It's a chicken or the egg matter: If online classes are taken offline in a largely remote environment, how does class continue? Short answer: it doesn't.
Ransomware attacks have hit the education sector especially hard in the post-COVID world. With education already experiencing disruptions, ransomware is crippling the abilities for students to learn even further, causing numerous interruptions.
Just a few of the effects of ransomware include online classes and school networks being shut down, a hefty ransom leaving staff scrambling to decide whether to pay, and the dangers of thousands of students' and faculty's sensitive information falling into the wrong hands.
And as CISA warned, one school's IT staff worked overtime on the holiday weekend to resolve a cyberattack.
Butler County Community College (BC3), located in Butler, Pennsylvania, announced it was a victim of ransomware.
The malicious attack leaves students' personal data vulnerable and resulted in online classes and campus shutting down the Monday and Tuesday after the holiday weekend.
Ransomware hits Butler County Community College
BC3's IT security noticed something did not seem right on November 24th. After looking closer into the incident, staff believed the attack may have originated a few days earlier, right before the start of the weekend.
"After investigating, the attack was thought to have originated Nov. 19. On that date, BC3's information technology division notified the college community that it needed to perform critical maintenance on several college servers.
A regional cybersecurity firm is assisting the college in its ongoing restoration of information," an official blog post noted.
The information security department worked over the holiday weekend to resolve the problem, according to BC3's Vice President for Administration and Finance, James Hrabosky.
In addition to sending out several alerts to students and staff, BC3 also announced the cyberattack on social media.
BC3 cancelled all remote and online courses on Nov. 28 and 29 to perform maintenance on the systems and equipment affected by the attack.
In-person courses had been previously scheduled to take place online, but now students who attend classes on campus may also be impacted.
Education sector continues to be a top target for ransomware
Sadly, what BC3 experienced is no longer a unique situation educational institutions, ranging from elementary school to college, are facing.
Representative Elissa Slotkin, D-Mich., recently provided the opening statement at a committee meeting, A Whole-of-Government Approach to Combatting Ransomware: Examining the DHS's Role.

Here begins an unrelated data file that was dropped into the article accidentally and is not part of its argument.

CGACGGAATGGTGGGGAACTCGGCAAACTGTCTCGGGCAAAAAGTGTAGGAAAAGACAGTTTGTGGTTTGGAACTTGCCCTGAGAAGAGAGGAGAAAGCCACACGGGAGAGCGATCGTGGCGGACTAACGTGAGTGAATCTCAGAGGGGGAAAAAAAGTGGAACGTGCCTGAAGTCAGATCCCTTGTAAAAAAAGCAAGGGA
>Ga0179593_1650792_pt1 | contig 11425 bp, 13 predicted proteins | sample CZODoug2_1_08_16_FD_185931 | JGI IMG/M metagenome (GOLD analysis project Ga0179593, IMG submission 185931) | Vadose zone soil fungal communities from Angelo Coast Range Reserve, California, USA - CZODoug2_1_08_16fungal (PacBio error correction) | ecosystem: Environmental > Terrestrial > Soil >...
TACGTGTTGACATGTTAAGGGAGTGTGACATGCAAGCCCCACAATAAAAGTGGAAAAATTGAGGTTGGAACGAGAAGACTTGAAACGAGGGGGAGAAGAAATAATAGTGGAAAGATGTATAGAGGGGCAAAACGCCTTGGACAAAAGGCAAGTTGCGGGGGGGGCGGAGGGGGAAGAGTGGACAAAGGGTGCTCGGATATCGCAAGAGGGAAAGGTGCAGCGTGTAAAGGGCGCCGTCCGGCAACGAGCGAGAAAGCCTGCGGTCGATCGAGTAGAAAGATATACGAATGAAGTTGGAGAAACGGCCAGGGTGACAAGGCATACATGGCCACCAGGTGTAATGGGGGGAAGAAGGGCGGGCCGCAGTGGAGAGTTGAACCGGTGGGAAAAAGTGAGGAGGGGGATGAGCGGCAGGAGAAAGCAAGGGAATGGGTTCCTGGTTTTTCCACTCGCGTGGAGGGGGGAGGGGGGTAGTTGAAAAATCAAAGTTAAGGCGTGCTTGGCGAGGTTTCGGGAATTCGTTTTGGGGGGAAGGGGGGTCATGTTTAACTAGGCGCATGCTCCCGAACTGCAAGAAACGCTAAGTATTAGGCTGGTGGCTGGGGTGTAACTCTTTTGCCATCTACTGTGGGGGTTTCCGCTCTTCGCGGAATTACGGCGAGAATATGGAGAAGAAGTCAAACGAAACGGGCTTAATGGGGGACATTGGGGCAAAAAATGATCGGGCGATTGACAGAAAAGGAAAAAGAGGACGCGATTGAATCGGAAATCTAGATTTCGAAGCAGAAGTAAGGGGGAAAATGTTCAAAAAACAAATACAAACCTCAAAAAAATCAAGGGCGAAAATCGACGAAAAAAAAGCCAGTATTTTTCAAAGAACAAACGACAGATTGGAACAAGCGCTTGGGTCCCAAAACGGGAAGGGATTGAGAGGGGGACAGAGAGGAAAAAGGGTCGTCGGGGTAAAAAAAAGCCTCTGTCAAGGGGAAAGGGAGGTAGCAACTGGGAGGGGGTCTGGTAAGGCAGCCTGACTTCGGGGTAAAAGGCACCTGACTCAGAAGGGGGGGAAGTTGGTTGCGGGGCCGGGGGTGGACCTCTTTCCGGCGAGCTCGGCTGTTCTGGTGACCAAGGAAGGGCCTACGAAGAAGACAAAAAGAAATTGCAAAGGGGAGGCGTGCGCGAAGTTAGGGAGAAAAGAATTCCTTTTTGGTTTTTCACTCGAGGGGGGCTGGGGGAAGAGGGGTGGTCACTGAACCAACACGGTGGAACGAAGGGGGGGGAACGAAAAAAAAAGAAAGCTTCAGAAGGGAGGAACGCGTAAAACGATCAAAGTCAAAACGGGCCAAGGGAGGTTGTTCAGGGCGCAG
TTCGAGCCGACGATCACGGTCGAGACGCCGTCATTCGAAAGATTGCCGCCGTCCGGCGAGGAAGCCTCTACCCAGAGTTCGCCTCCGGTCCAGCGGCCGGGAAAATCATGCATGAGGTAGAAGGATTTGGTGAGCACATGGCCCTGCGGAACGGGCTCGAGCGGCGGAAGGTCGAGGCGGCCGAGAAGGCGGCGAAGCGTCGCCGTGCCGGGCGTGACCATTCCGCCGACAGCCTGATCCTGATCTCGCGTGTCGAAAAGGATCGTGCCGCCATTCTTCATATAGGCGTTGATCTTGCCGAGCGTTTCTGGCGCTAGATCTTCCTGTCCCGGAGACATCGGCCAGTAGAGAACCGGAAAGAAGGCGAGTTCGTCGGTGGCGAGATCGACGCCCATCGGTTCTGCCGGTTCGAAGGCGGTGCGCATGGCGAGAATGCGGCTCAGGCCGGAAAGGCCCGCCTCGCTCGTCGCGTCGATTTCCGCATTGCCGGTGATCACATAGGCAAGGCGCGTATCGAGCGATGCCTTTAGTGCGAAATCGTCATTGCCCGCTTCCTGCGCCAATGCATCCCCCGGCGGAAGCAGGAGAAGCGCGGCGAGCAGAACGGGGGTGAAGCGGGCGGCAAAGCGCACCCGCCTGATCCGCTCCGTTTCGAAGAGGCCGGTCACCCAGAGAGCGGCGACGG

In her statement, Slotkin discussed how ransomware had negatively impacted her district, which illustrates the growing issue throughout the United States.
"I would just note that our schools, our K through 12 schools, are the places where I've been hearing constant concern from our superintendents, because they've been particularly hard hit. We have 43 school districts in Michigan that have been hit by ransomware attacks, obviously deeply disruptive on top of a very disruptive year.
And we know that Michigan State University, I represent our universities, have been paying ransoms to get back the data of the personal information affecting over 9,000 students. So, it's not going away anytime soon. We know that it's extremely profitable. And we know that Secretary [Alejandro] Mayorkas [DHS] and Director [Christopher] Wray [FBI] and countless others have made this a national security priority."
The United States government has been prioritizing ransomware response due to the skyrocketing number of cyberattacks. In previous joint statements across U.S. agencies such as CISA, DHS, and FBI, the public has been advised not to pay a ransom.The Biden Administration introduced The K-12 Cybersecurity Act earlier this year to help grade schools implement a risk mitigation policy, as well as pledging nearly $2 billion towards implementing cybersecurity law in the Infrastructure Investment and Jobs Act.
If you are part of an educational organization and you have yet to develop a ransomware response plan, there are many resources available at cisa.gov/stopransomware.
School ransomware attacks continue to climb
Cybersecurity professionals are increasingly experiencing cybersecurity burnout, but it does not look like ransomware will slow down in 2022.
SecureWorld News has covered a slew of ransomware attacks that have victimized schools in this past year alone, and many cybercriminals take action over the holidays.
- A Baltimore, Maryland school experienced a similar situation over the holiday break, which caused frustration for students, parents, and teachers alike.
- Elementary school students who attended Toledo Elementary School in Ohio began getting notices from auto loan companies.
- Howard University, based in Washington, D.C., was hit by a malicious cyberattack over the Labor Day weekend.
Heading into the holiday season, be sure to prepare for the possibility of cyberattacks while staff are out of the office.
Consider this, as well: Read The Holiday Hacker Case Study.
SecureWorld has several Remote Sessions webcasts planned on the topic of risk mitigation for ransomware attacks. Learn more by visiting the webcasts page for opportunities to better prepare your organization and to earn CPE credits.